Buffett Says Next CEO to Bolster Berkshire Aura for Crisis DealsNoah Buhayar and Margaret Collins
Berkshire Hathaway Inc.’s reputation as a lender of last resort will get stronger under its next chief executive officer because the company will have more capital to deploy in times of crisis, Warren Buffett said.
“Berkshire is the 800 number when there’s really sort of panic in markets,” Buffett, 82, the current CEO, said May 4 at the company’s annual meeting in Omaha, Nebraska, referring to digits used for toll-free telephone calls in the U.S.
Buffett boosted returns at his company in recent years by injecting a combined $8 billion into Goldman Sachs Group Inc. and General Electric Co. during the 2008 financial crisis and $5 billion in Bank of America Corp. in 2011 after the lender’s stock slumped. Investors have questioned whether similar opportunities will be available after the departure of Buffett, whose bets can boost market confidence.
The next CEO will have access to even more capital as Berkshire expands, he said in response to a question from Doug Kass, the investor who was invited to ask bearish questions at the meeting. At times when there are limited alternative sources of liquidity, a future Berkshire leader will have the chance to make investments on favorable terms, said Buffett, the second-richest man in the U.S.
“When that happens when I’m not around, it becomes even more attached to the Berkshire brand,” he said.
Buffett’s company will be able to demand attractive rates under new leadership, “assuming the guy at the end of the phone line is Ajit Jain,” said Jeff Matthews, an author of books about Berkshire and a shareholder. Jain, 61, built a reinsurance business at Berkshire that guards against large risks that others shunned, such as asbestos liabilities and earthquakes.
“Ajit already gets those calls from around the world,” Matthews said in an e-mail. “And he handles them just as profitably for Berkshire as Buffett does.”
Investors have speculated about who might replace Buffett atop the firm that he and Vice Chairman Charles Munger, 89, built into a business valued at more than $260 billion. The CEO, who’s also Berkshire’s chairman and largest shareholder, dodged a question at the meeting about whether Jain was his successor, while praising him and other executives who contribute to the company’s success.
If Ajit is ever not with Berkshire, “we won’t look as good,” Buffett said. “That’s true of a lot of other managers, too.”
Berkshire’s board is “solidly in agreement” as to who should be the next CEO, he said, without identifying the individual. Buffett has said his roles will be divided once he’s no longer leading the company.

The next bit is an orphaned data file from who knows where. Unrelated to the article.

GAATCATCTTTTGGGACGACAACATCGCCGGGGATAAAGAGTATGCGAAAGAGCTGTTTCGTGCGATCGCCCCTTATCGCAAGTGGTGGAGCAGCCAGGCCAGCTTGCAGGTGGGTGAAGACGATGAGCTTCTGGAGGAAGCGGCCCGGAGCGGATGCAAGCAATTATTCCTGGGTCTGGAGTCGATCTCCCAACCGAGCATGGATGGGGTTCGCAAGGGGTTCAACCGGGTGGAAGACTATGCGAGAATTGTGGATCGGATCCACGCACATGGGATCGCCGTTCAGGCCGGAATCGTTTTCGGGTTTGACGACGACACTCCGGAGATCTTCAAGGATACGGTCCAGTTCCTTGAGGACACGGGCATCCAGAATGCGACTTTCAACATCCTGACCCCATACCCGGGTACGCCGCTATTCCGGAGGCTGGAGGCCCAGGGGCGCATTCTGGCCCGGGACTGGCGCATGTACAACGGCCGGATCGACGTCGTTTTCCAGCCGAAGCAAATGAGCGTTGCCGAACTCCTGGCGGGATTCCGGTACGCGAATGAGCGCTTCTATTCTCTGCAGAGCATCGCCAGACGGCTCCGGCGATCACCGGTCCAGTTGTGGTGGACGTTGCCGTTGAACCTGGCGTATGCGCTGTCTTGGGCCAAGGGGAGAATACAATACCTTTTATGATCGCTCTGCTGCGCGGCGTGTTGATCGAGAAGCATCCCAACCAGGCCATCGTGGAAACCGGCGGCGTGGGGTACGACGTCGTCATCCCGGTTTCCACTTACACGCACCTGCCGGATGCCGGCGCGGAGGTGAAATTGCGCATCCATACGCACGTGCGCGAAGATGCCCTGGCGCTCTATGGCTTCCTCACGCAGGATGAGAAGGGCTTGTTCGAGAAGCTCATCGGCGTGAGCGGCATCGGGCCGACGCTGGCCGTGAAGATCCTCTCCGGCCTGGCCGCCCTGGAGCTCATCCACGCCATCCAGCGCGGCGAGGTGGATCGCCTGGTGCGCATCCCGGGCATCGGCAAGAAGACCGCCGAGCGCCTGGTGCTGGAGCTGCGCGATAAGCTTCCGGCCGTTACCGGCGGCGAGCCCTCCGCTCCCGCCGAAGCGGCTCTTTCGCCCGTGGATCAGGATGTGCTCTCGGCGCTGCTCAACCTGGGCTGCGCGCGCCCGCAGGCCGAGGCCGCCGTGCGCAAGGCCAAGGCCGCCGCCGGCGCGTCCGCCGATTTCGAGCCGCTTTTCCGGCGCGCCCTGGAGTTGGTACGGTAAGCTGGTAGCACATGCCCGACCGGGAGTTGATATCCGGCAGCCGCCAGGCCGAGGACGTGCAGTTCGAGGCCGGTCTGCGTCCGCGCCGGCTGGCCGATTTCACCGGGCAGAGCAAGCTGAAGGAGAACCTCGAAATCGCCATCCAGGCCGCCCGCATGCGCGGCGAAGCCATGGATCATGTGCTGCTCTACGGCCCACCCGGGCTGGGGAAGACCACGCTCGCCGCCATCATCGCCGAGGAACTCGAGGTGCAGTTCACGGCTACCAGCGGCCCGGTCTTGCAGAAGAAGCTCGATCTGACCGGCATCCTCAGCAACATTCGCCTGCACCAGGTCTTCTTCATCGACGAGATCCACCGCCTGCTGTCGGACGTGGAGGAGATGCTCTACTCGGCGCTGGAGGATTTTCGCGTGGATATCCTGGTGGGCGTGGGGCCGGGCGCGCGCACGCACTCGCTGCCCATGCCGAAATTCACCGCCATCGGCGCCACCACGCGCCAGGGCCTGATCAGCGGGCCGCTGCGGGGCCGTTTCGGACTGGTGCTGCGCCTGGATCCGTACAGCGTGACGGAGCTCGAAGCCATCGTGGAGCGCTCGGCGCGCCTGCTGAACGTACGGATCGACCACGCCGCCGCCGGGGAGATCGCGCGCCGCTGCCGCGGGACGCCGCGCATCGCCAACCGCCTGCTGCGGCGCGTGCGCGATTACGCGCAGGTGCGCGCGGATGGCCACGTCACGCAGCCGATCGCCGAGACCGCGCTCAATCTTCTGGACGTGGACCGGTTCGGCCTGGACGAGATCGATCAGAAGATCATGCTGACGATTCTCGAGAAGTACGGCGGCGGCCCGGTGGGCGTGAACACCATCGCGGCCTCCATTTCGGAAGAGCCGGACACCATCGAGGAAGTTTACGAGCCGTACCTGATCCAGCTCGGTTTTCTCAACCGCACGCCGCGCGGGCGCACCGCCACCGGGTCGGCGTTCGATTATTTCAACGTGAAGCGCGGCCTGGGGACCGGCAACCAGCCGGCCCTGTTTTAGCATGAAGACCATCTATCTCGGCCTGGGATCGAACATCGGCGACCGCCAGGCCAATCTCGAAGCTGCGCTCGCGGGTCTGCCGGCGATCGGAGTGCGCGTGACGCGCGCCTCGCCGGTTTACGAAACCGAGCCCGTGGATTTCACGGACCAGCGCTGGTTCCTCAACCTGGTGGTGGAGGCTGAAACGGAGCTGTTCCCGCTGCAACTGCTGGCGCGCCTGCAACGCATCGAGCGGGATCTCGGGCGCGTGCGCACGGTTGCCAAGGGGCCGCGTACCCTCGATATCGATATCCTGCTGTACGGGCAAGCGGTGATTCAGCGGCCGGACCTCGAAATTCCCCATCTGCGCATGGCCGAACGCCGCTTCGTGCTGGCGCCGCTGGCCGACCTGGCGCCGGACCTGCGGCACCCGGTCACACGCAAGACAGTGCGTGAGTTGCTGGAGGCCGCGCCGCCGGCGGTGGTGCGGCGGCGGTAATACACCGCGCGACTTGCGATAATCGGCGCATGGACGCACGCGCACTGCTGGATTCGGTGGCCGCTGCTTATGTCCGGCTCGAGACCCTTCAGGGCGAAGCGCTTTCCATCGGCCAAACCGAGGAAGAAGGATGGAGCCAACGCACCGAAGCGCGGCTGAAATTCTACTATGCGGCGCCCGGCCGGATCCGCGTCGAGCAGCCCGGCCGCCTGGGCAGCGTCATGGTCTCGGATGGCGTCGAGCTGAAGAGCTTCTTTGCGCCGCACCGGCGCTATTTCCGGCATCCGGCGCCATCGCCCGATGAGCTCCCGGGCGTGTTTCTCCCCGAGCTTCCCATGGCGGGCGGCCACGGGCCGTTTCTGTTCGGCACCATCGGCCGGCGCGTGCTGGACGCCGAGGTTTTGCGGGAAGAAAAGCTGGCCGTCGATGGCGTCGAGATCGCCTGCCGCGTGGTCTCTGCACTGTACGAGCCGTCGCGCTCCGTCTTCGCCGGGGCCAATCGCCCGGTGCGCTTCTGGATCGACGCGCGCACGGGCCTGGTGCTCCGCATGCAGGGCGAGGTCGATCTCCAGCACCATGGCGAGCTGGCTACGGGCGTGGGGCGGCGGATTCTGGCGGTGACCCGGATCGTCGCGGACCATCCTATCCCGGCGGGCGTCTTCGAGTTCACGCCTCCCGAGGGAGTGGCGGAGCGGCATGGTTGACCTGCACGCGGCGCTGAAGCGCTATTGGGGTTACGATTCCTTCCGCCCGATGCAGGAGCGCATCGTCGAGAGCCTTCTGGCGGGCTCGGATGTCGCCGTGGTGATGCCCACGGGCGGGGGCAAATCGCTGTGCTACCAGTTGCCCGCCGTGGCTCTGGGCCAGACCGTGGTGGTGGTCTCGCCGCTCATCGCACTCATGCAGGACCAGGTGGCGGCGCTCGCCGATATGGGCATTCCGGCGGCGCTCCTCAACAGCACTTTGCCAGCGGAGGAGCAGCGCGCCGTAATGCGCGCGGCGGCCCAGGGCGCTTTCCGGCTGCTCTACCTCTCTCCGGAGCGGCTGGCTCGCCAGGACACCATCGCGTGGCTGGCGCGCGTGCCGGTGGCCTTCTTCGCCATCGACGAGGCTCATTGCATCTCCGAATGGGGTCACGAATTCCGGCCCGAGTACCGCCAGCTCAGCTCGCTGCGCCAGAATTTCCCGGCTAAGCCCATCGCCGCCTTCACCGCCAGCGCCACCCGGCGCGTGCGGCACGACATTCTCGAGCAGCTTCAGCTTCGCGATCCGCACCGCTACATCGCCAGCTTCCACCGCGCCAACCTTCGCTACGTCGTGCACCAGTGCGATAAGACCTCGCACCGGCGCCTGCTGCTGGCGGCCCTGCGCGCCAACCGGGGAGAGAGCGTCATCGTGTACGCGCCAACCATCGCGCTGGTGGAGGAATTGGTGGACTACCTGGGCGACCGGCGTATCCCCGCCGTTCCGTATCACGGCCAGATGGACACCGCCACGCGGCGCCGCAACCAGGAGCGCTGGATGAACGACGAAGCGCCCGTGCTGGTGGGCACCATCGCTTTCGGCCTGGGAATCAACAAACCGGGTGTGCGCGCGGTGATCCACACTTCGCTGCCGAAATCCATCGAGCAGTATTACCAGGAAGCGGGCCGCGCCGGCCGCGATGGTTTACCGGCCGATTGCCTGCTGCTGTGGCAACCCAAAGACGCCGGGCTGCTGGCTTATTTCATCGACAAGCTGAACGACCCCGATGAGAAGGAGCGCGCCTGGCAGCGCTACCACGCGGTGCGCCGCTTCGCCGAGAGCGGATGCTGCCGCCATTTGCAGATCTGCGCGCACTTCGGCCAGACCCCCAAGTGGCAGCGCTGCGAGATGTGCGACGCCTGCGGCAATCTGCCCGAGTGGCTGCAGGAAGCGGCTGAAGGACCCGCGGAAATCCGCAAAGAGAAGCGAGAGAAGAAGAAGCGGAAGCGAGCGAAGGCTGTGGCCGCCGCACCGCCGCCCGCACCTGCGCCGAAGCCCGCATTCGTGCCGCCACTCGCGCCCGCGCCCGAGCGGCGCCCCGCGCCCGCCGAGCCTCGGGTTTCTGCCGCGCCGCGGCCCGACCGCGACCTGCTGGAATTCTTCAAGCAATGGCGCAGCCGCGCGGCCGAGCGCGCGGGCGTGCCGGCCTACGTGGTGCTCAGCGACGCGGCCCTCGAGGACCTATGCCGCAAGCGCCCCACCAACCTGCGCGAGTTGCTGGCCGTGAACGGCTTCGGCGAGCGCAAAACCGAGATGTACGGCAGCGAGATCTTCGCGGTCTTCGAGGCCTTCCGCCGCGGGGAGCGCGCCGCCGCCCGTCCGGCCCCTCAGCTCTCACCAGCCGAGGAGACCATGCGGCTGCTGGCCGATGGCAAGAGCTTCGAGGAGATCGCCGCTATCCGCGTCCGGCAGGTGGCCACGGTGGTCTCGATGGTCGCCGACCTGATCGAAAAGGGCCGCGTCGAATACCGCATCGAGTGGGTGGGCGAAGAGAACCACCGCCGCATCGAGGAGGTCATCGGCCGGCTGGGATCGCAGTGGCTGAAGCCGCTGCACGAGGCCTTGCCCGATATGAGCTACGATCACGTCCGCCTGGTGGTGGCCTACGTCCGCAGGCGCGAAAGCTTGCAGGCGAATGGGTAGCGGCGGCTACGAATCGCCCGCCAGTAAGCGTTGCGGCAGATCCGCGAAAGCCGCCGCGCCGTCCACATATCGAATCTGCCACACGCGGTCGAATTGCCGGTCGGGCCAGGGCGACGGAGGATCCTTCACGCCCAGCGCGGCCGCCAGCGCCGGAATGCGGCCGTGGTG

Todd Combs, 42, and Ted Weschler, 51, former hedge-fund managers who were hired in the past three years, will oversee Berkshire’s investments. The company’s stock portfolio, valued at $97.2 billion as of March 31, includes the largest stakes in Wells Fargo & Co., American Express Co. and Coca-Cola Co.
Buffett said at last year’s meeting that the Coca-Cola investment and Berkshire’s operating businesses, including railroad Burlington Northern Santa Fe, were far more important to Berkshire’s growth than the Goldman Sachs or GE deals.
Buffett accumulated a stake in Coca-Cola for about $1.3 billion through 1994. The holding is now valued at more than $16 billion. BNSF, Buffett’s largest takeover, contributed $3.37 billion to Berkshire’s profit last year, more than 20 percent of the company’s total.
Goldman Sachs and GE preferred shares paid 10 percent dividends to Berkshire until they were redeemed in 2011. The deals also gave Buffett warrants to buy their common stock, which he agreed to settle this year.
Kass asked Buffett why he thinks his son, Howard, 58, a Berkshire director, farmer and philanthropist, is best qualified to be chairman. The elder Buffett reiterated that the role would involve protecting Berkshire’s culture and wouldn’t have operational responsibilities.
Boards often struggle to replace mediocre CEOs when the panels only meet a few times a year and there are social ties between directors and managers, Buffett said. Part of the non-executive chairman’s role at Berkshire will be to ensure that the company has a top-quality leader.
“I know no one who feels that responsibility more,” Buffett said of his son. The father said he’s seen plenty of examples where an average CEO “continues to run the business year after year when somebody else can do it a whole lot better.”
The billionaire also has dropped hints about how he would like his successor to behave, and the importance of minimizing interference with executives who run Berkshire’s businesses. In a March letter to shareholders, he pointed out how most of the Berkshire-owned daily newspapers that endorsed a presidential candidate last year opted for Republican Mitt Romney. Buffett voted to re-elect President Barack Obama, a Democrat.
“When I write that sort of thing, I’m trying to box in my successor,” Buffett said. “We don’t want someone who thinks of Berkshire as a power base.”